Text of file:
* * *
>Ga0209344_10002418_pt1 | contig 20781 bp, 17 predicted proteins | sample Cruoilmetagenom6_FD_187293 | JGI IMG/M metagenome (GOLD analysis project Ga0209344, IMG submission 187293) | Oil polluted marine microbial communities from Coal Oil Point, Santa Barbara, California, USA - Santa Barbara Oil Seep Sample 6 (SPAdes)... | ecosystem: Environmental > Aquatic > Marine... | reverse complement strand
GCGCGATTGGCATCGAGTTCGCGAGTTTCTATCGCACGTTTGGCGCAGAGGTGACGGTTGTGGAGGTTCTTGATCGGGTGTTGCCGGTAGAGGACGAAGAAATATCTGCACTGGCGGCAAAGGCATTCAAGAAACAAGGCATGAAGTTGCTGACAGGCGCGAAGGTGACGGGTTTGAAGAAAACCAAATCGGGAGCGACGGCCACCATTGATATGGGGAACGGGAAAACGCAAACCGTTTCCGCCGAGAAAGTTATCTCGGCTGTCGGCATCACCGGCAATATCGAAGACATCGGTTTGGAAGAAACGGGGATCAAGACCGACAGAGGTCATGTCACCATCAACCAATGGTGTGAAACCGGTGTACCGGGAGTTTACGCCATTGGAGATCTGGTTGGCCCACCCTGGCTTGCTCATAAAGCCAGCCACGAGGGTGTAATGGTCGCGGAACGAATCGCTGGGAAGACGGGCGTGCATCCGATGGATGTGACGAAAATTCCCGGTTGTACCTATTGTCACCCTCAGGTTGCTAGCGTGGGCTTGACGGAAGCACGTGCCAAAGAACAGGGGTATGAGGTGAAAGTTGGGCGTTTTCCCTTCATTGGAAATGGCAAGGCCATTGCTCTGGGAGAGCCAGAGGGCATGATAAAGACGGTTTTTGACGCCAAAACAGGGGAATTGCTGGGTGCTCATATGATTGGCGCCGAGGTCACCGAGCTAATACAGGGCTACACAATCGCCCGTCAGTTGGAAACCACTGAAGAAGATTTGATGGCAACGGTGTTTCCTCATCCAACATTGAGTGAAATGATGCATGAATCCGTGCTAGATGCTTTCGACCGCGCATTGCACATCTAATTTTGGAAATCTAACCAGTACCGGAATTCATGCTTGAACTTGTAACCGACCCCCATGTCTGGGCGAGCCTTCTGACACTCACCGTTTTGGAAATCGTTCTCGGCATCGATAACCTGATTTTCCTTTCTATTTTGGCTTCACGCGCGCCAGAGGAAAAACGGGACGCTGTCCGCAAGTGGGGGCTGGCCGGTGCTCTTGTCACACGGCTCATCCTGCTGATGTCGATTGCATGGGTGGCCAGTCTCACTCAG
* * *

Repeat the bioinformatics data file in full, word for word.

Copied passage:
>Ga0209344_10002418_pt1 | contig 20781 bp, 17 predicted proteins | sample Cruoilmetagenom6_FD_187293 | JGI IMG/M metagenome (GOLD analysis project Ga0209344, IMG submission 187293) | Oil polluted marine microbial communities from Coal Oil Point, Santa Barbara, California, USA - Santa Barbara Oil Seep Sample 6 (SPAdes)... | ecosystem: Environmental > Aquatic > Marine... | reverse complement strand
GCGCGATTGGCATCGAGTTCGCGAGTTTCTATCGCACGTTTGGCGCAGAGGTGACGGTTGTGGAGGTTCTTGATCGGGTGTTGCCGGTAGAGGACGAAGAAATATCTGCACTGGCGGCAAAGGCATTCAAGAAACAAGGCATGAAGTTGCTGACAGGCGCGAAGGTGACGGGTTTGAAGAAAACCAAATCGGGAGCGACGGCCACCATTGATATGGGGAACGGGAAAACGCAAACCGTTTCCGCCGAGAAAGTTATCTCGGCTGTCGGCATCACCGGCAATATCGAAGACATCGGTTTGGAAGAAACGGGGATCAAGACCGACAGAGGTCATGTCACCATCAACCAATGGTGTGAAACCGGTGTACCGGGAGTTTACGCCATTGGAGATCTGGTTGGCCCACCCTGGCTTGCTCATAAAGCCAGCCACGAGGGTGTAATGGTCGCGGAACGAATCGCTGGGAAGACGGGCGTGCATCCGATGGATGTGACGAAAATTCCCGGTTGTACCTATTGTCACCCTCAGGTTGCTAGCGTGGGCTTGACGGAAGCACGTGCCAAAGAACAGGGGTATGAGGTGAAAGTTGGGCGTTTTCCCTTCATTGGAAATGGCAAGGCCATTGCTCTGGGAGAGCCAGAGGGCATGATAAAGACGGTTTTTGACGCCAAAACAGGGGAATTGCTGGGTGCTCATATGATTGGCGCCGAGGTCACCGAGCTAATACAGGGCTACACAATCGCCCGTCAGTTGGAAACCACTGAAGAAGATTTGATGGCAACGGTGTTTCCTCATCCAACATTGAGTGAAATGATGCATGAATCCGTGCTAGATGCTTTCGACCGCGCATTGCACATCTAATTTTGGAAATCTAACCAGTACCGGAATTCATGCTTGAACTTGTAACCGACCCCCATGTCTGGGCGAGCCTTCTGACACTCACCGTTTTGGAAATCGTTCTCGGCATCGATAACCTGATTTTCCTTTCTATTTTGGCTTCACGCGCGCCAGAGGAAAAACGGGACGCTGTCCGCAAGTGGGGGCTGGCCGGTGCTCTTGTCACACGGCTCATCCTGCTGATGTCGATTGCATGGGTGGCCAGTCTCACTCAG